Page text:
Debt Crisis Hits Spain’s Rural Schools

The European debt crisis may empty out schools in farming communities in northwestern Spain.

Children aged between six and twelve will be grouped together in schools in the rural parts of Galicia from September, the regional government of north western Spain has said, as education costs are reined in.

Spanish regional governments fund health and education services, and are being asked to cut costs as Prime Minister Rajoy seeks to reduce the country’s debt load.

Galicia proposes to group pupils from smaller village schools to form classes of at least 15 students, or at least 18 students for the first years of primary education. This will mean as many as 300 teachers and teaching assistants will lose their jobs, according to teachers’ unions, Faro de Vigo reports.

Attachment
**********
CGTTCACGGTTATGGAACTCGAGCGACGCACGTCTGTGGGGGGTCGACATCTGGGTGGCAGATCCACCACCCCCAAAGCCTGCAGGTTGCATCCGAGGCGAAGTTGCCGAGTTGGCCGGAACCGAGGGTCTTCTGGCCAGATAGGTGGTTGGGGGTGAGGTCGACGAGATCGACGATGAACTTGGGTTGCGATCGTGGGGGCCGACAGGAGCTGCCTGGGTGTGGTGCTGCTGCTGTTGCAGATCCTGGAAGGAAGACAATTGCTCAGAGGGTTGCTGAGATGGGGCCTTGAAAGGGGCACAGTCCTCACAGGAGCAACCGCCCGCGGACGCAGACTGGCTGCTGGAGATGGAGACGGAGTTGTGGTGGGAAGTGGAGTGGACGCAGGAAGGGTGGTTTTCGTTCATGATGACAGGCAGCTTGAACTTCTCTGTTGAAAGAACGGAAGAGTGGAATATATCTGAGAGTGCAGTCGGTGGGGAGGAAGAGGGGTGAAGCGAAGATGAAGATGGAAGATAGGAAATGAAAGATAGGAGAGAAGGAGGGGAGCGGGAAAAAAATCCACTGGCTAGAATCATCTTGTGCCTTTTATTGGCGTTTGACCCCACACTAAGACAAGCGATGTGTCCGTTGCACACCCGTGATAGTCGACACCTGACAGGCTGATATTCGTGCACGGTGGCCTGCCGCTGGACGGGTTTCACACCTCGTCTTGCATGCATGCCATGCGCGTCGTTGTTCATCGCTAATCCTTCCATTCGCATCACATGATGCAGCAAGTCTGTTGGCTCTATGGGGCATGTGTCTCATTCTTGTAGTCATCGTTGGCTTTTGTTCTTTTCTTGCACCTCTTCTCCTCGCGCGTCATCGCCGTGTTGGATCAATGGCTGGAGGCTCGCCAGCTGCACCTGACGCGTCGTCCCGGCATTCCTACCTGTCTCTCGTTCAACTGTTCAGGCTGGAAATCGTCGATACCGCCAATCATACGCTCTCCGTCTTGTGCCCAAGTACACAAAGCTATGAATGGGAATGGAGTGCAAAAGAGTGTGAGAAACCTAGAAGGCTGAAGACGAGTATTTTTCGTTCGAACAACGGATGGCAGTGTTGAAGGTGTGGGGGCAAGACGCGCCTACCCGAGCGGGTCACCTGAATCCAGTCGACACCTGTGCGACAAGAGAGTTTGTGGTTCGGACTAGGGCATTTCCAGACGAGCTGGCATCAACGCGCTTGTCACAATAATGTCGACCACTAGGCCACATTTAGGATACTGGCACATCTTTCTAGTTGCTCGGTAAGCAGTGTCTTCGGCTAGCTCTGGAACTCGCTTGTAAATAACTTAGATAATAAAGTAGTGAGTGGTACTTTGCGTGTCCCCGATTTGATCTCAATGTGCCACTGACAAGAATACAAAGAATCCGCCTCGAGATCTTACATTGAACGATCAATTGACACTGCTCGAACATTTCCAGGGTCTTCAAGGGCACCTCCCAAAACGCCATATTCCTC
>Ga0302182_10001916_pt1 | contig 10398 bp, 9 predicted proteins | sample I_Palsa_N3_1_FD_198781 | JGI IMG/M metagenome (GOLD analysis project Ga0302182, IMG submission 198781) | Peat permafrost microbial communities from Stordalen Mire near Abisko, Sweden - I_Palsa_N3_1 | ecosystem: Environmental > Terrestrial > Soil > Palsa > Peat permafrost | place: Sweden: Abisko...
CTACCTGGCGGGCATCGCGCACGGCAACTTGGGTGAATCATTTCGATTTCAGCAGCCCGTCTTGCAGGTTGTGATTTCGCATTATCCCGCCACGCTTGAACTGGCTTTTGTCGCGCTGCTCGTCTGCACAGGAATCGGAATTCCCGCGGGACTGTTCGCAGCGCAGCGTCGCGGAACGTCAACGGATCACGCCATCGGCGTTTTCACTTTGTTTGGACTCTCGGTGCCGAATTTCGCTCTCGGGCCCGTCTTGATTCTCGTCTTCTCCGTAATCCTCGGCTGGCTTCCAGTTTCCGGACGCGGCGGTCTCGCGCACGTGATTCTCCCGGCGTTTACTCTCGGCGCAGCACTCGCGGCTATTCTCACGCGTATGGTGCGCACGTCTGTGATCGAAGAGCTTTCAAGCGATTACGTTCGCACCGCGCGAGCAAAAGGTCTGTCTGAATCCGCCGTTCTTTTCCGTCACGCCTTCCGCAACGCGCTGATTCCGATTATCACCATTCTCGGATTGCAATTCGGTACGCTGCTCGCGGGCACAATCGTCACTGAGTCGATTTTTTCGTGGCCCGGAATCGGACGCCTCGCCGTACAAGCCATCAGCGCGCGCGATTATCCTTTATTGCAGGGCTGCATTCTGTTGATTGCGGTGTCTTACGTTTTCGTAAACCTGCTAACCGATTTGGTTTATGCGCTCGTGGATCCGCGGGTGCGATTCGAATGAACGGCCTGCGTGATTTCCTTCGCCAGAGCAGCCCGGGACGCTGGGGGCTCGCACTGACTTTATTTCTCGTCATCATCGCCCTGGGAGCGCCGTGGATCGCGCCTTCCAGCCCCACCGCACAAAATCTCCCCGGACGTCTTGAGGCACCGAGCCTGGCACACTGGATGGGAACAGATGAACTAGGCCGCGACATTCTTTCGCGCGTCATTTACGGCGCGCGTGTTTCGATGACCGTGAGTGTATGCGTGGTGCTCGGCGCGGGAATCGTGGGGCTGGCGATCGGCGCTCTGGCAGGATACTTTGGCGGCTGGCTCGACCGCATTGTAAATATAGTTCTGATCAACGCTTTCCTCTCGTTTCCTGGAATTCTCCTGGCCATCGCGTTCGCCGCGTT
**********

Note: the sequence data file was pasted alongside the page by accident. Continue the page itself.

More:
Comisiones Obreras, one of Spain’s main trade unions, has accused the regional government of the Partido Popular, the party of Prime Minister Mariano Rajoy, of proposing to take education in Galicia back 40 years, here in El Pais.

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